Basements that are prone to flooding should have an existing sump pump. If the basement has none yet has mold and mildew then it only needs a dehumidifier. The basement exterior walls should be left uncovered so one can easily find cracks that seep moisture. Bare cinder block walls can be sealed using a waterproof masonry sealer/filler like UGL Dry-Lok then painted over. Basement ceilings are best covered using a commercial drop ceiling hung from a grid since the panels are easy to remove & reset if any work needs to be done above them. It’s not a bad idea to have a full bath, a washer/dryer hook-ups and a kitchenette in a presentable basement either since a lot of families use basements for big dens and have visiting relations stay down there.

  4. Blake Denman

    Interesting that an in-law suite doesn’t add any value – perhaps this will be changing with the aging of baby boomers?
    I know both sets of my grandparents are at a point where living alone is getting hard, and I can imagine that members of my family and many other families will find value in having a space that allows their elderly parents to live very near them without having to co-inhabit the same space.

  5. Kimberly Storey

    To me, I think the study from NAR is a bit outdated. A LOT has changed in the housing market since 2003. In the greater Seattle area market where I live and sell real estate, having a mother in law suite/ADU brings the value of the home up significantly! I believe this is also very true of other metropolitan markets. We are living in an era where parents are wanting the grandparents to help with daycare since the cost is so high and so many households have two income families, an ADU works well for that. Many students after college move back home with their parents to save money for several years and additionally, the ADU works well in that situation. Not to mention additional rental income to cover the high housing prices/taxes and the ability to do short-term rentals for extra income, such as AirBNB or VRBO. I also don’t believe the home office decreases the value, lots of folks work from home where traffic is very bad. In addition, you can rent it. I agree with some of the study, but a housing study from 2003 maybe shouldn’t have so much weight in our 2018 market.

  6. Jennifer Goddard

    This article is a good start, but I completely agree with Kimberly. Society has changed so much that a 15 year old study has little to no relevance today. Rule of thumb, studies that are more than 2 years old shouldn’t be used as the foundation for industry insights. In addition, this article is unclear as to what constitutes a good upgrade. There’s a copy/pasted list of upgrades followed by percentage points for either increase or decrease, but aside from saying the fireplace is a “hard” one to believe (not clear what that means either) there is no analysis by the writer. At what percentage threshold does the good upgrade become the not-so-good upgrade? Where does the not-so-good become bad? Some fresh insights would make this a more relevant article.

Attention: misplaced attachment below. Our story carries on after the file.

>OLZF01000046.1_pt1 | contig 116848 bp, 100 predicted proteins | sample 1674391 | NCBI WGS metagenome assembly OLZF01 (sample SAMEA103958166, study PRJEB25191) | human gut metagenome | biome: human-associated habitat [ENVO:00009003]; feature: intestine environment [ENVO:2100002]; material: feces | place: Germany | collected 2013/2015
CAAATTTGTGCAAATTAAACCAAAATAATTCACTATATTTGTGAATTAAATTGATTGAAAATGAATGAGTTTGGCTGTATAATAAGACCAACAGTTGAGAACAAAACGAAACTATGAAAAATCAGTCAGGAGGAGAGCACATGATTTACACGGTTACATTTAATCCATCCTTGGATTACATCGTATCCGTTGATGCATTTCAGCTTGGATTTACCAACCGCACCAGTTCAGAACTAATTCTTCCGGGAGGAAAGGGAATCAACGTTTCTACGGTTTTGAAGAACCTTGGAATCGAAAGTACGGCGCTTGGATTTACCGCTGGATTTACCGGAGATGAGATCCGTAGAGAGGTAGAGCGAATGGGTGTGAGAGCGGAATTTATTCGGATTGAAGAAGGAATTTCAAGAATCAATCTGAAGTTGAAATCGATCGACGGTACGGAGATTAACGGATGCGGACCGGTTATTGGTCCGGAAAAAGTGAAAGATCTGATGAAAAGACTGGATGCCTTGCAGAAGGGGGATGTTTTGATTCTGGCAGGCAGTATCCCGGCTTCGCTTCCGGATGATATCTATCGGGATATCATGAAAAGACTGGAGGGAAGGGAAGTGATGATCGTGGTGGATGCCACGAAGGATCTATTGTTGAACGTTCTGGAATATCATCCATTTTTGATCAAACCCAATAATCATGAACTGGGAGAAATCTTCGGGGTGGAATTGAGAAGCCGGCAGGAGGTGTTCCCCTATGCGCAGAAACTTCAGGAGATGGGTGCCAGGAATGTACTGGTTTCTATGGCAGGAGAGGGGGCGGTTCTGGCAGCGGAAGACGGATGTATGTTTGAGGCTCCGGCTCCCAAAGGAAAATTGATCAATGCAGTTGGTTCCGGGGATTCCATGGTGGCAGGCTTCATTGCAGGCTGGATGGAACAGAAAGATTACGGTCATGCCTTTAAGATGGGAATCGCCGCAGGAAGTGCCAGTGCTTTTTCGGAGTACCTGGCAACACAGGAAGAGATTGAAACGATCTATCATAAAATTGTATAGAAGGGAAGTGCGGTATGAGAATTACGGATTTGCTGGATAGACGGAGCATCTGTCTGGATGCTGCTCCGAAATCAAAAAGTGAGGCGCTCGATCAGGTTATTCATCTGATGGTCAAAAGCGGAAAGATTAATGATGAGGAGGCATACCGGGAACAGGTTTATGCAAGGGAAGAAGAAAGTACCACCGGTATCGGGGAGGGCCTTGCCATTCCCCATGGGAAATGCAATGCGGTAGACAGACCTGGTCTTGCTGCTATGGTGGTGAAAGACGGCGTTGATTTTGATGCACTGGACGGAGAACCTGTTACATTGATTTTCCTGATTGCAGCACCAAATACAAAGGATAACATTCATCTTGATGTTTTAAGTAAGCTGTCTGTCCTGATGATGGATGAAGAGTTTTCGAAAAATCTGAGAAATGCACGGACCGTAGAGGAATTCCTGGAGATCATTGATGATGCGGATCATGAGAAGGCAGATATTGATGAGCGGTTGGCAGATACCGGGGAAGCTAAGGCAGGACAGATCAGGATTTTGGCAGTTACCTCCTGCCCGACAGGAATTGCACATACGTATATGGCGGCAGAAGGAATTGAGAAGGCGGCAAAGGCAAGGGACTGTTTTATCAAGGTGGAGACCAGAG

7. Dave Rav

    @Andrew Syrios decent article. I think the point you’re trying to make does compute and makes sense.

    However, there are a few flaws to point out. As someone else @Kimberly Storey mentioned the article is dated. It’s a decade and a half old. Though I would say that easily 50% of those findings remain relevant, certainly all of it does not. Today, folks want newer, better, and somewhat “flashy”. They want it to pop. With the internet and smartphones, consumers are more informed and more trendy, into the what’s “in” due to this information abundance.

    I also disagree with your take on fireplaces. You think folks don’t want FPs? Listen, I live in the South and though not functional, people LOVE these.

    Lastly, the upgrades comment (Item 2) is a bit general. You mention not using stainless steel appliances. They don’t have to be expensive, if you know where to buy them at a discount. Something else worth noting is, if you browse discount and clearance section of Lowe’s and other hardware stores you can often find certain items marked down. Sometimes, these include your “fancy chandelier” example. I do this all the time. Once got a $300 chandelier for $70. It was beautiful, without the price tag. Also, just last month I bought $30 exterior fence stain for $9. That’s six gallons for less than the price of 2. It pays to shop around. Great, inexpensive deals abound.

  8. Erika Lim

    This article is really helpful esp to first time flippers. Basically you need to give room for the potential buyers to put their personal touches once the’ve bought the property. Central Valley House Buyer buys, flips and sells properties. If you have a viable project we can work on, give us call at 559-554-2230.